Scooter points

ANGLE ON: SAM THE EAGLE, who's off to the side also dressed in Shakespearean garb. He bows to Kermit.

KERMIT (continuing): Thank you, Scooter. You know how much Shakespeare means to me …

SCOOTER: Say no more, boss. You just want to see it done right.

KERMIT: Exactly.


MATTHEW PERRY: Hi, Kermit. (Extending hand) I'm Matthew Perry.

KERMIT: I know who you are! What are you doing here?

MATTHEW PERRY: You know, just doing a little "King Lear."

KERMIT: Why do you want to do Shakespeare?

SCOOTER: Allow me. Matthew's been on on "Friends" for nine years. He's one of the most popular actors on the most popular show in the country, and yet, has he ever won an Emmy?


SCOOTER: It just makes me so mad.

MATTHEW PERRY: So when Scooter called and asked, I jumped at it. I figure if I do some Shakespeare, I'll show everyone my range.

KERMIT: But I want to show everyone my range.

MATTHEW PERRY: You're a frog that can walk and talk. After that, aren't you just showing off?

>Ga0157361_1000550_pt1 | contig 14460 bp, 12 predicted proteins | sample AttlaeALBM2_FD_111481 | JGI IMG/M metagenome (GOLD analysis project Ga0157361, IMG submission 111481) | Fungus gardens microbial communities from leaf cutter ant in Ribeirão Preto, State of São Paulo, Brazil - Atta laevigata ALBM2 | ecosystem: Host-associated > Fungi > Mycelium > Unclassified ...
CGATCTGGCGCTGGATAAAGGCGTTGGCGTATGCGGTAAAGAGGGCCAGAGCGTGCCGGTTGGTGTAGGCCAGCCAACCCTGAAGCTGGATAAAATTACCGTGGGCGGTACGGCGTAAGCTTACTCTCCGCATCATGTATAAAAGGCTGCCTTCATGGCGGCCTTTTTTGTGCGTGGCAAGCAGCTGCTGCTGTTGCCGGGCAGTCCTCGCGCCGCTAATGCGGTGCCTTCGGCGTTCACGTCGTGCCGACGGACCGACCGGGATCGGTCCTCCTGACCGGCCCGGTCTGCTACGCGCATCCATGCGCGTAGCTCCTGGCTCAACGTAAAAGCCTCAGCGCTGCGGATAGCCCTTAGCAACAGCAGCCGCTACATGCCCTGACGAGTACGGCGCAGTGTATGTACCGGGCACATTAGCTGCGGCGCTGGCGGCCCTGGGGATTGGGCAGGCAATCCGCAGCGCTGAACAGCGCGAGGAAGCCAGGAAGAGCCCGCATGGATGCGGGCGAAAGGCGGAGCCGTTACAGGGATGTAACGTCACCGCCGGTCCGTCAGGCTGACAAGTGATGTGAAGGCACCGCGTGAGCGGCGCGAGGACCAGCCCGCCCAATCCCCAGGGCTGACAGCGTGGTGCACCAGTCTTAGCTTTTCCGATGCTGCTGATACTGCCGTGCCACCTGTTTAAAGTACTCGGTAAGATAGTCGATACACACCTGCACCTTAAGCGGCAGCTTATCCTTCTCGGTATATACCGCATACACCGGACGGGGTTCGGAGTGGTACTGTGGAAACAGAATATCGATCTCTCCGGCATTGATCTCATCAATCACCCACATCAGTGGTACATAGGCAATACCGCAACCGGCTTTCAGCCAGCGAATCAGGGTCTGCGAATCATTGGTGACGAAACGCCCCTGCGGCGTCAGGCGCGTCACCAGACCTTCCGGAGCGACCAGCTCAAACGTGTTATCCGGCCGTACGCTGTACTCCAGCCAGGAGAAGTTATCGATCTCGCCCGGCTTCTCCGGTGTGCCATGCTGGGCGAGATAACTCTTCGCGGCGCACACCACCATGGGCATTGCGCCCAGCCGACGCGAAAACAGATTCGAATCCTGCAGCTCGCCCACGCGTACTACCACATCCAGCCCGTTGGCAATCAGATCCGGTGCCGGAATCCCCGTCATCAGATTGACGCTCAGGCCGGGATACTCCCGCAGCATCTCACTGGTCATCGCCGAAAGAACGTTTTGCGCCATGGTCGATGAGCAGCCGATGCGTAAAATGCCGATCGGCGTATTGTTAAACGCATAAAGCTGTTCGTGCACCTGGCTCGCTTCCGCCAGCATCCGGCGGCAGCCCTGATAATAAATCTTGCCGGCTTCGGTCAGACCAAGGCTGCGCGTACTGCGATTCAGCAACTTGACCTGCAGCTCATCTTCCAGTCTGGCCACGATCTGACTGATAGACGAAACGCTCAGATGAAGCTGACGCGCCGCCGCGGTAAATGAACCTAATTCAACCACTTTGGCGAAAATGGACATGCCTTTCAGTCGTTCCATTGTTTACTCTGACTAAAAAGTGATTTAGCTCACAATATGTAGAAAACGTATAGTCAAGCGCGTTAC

Sam walks over.

SAM THE EAGLE: Mr. Perry, I'm Sam the Eagle. I rather enjoyed "The Whole Nine Yards." (Beat.) Amanda Peet. I'm not made of wood, people!

Kermit looks at Sam. Sam quickly exits.

MATTHEW PERRY: Hey, listen, if this is a problem, Kermit, I'll back off.

KERMIT: Wow, I really apprec-

SCOOTER (interrupting): Actually, Kermit, the only way the network would approve the budget is if a big star like Matthew is in it. But maybe Matthew can get you a guest spot on "Friends."

Behind Kermit, Matthew is waving his hands as if to say, "No way."

SCOOTER (continuing; sotto): I'm sorry, I just figured you had Jean-Claude Van Damme on, so …

MATTHEW PERRY: Yeah, he won a raffle.

SCOOTER: Oh. (Beat.) You know, I think I have a way for you both to play King Lear.



Matthew Perry is mid-scene.

MATTHEW PERRY (as "Lear"): 'Tis strange that they should so depart from home and not send back my messenger.

In the left-hand corner, Kermit appears in a circle DOING KING LEAR IN SIGN LANGUAGE. After a beat the HAND from earlier crowds the circle, signing along with Kermit. Kermit pushes it away and continues performing King Lear.


Matthew Berry -- The Talented Mr. Roto -- thinks the Matthew Perry reference is the biggest clue that the script is dated. If we were doing it today, it'd probably feature Ashton Kutcher. Berry is the creator of RotoPass.com, a website that combines a bunch of well-known fantasy sites, including ESPN Insider, for one low price. Use promo code ESPN for 10 percent off. He is a charter member of the Fantasy Sports Writers Association Hall of Fame. Cyberstalk the TMR | Be his cyberfriend